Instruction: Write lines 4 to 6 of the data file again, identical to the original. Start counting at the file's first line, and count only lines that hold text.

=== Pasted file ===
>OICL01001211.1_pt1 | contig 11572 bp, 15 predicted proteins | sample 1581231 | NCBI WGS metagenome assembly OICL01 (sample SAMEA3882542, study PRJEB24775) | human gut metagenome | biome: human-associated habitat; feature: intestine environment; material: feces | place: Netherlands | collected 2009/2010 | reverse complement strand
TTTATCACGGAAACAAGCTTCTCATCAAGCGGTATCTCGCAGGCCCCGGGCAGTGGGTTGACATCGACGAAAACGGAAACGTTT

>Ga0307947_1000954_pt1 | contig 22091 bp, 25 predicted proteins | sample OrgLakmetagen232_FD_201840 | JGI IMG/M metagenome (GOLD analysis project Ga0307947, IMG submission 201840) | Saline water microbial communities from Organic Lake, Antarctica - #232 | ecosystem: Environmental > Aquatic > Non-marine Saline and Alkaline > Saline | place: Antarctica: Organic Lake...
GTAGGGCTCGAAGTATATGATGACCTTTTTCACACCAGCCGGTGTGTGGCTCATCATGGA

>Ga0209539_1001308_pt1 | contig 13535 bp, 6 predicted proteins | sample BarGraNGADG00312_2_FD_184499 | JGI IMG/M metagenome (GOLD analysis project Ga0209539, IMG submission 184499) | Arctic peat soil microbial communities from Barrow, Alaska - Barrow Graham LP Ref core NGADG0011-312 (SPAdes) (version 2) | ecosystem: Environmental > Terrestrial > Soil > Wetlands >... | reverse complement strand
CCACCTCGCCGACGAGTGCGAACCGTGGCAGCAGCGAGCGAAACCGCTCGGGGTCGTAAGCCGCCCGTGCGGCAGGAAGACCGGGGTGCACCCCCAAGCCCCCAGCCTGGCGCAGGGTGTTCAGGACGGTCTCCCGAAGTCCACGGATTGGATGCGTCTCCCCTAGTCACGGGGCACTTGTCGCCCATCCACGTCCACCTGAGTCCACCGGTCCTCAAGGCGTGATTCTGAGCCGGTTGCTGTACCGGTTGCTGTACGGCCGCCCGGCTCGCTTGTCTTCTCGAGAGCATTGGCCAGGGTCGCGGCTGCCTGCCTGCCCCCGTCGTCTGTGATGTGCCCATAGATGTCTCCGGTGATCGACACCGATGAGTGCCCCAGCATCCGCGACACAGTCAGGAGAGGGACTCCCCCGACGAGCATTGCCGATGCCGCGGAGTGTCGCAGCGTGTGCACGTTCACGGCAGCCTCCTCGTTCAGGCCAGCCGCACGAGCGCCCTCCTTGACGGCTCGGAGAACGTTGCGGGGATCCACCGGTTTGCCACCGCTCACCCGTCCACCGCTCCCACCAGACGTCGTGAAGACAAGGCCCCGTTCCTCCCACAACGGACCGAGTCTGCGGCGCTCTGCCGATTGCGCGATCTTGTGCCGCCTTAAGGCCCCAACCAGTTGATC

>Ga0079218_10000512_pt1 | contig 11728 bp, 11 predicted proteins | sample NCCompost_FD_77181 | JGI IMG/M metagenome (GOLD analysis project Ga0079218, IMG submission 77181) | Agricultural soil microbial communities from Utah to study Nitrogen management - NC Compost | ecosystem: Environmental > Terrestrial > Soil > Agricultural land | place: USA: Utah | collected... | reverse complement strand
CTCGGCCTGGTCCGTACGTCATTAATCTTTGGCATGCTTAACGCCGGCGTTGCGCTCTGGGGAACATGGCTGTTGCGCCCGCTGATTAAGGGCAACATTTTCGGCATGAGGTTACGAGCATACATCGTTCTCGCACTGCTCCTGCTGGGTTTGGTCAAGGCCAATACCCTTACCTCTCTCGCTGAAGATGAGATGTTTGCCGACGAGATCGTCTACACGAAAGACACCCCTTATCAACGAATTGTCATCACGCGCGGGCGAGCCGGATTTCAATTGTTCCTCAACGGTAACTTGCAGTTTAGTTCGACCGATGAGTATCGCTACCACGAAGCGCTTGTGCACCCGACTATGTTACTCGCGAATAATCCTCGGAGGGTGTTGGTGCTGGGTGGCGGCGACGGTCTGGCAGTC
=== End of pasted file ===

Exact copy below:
GTAGGGCTCGAAGTATATGATGACCTTTTTCACACCAGCCGGTGTGTGGCTCATCATGGA

>Ga0209539_1001308_pt1 | contig 13535 bp, 6 predicted proteins | sample BarGraNGADG00312_2_FD_184499 | JGI IMG/M metagenome (GOLD analysis project Ga0209539, IMG submission 184499) | Arctic peat soil microbial communities from Barrow, Alaska - Barrow Graham LP Ref core NGADG0011-312 (SPAdes) (version 2) | ecosystem: Environmental > Terrestrial > Soil > Wetlands >... | reverse complement strand
CCACCTCGCCGACGAGTGCGAACCGTGGCAGCAGCGAGCGAAACCGCTCGGGGTCGTAAGCCGCCCGTGCGGCAGGAAGACCGGGGTGCACCCCCAAGCCCCCAGCCTGGCGCAGGGTGTTCAGGACGGTCTCCCGAAGTCCACGGATTGGATGCGTCTCCCCTAGTCACGGGGCACTTGTCGCCCATCCACGTCCACCTGAGTCCACCGGTCCTCAAGGCGTGATTCTGAGCCGGTTGCTGTACCGGTTGCTGTACGGCCGCCCGGCTCGCTTGTCTTCTCGAGAGCATTGGCCAGGGTCGCGGCTGCCTGCCTGCCCCCGTCGTCTGTGATGTGCCCATAGATGTCTCCGGTGATCGACACCGATGAGTGCCCCAGCATCCGCGACACAGTCAGGAGAGGGACTCCCCCGACGAGCATTGCCGATGCCGCGGAGTGTCGCAGCGTGTGCACGTTCACGGCAGCCTCCTCGTTCAGGCCAGCCGCACGAGCGCCCTCCTTGACGGCTCGGAGAACGTTGCGGGGATCCACCGGTTTGCCACCGCTCACCCGTCCACCGCTCCCACCAGACGTCGTGAAGACAAGGCCCCGTTCCTCCCACAACGGACCGAGTCTGCGGCGCTCTGCCGATTGCGCGATCTTGTGCCGCCTTAAGGCCCCAACCAGTTGATC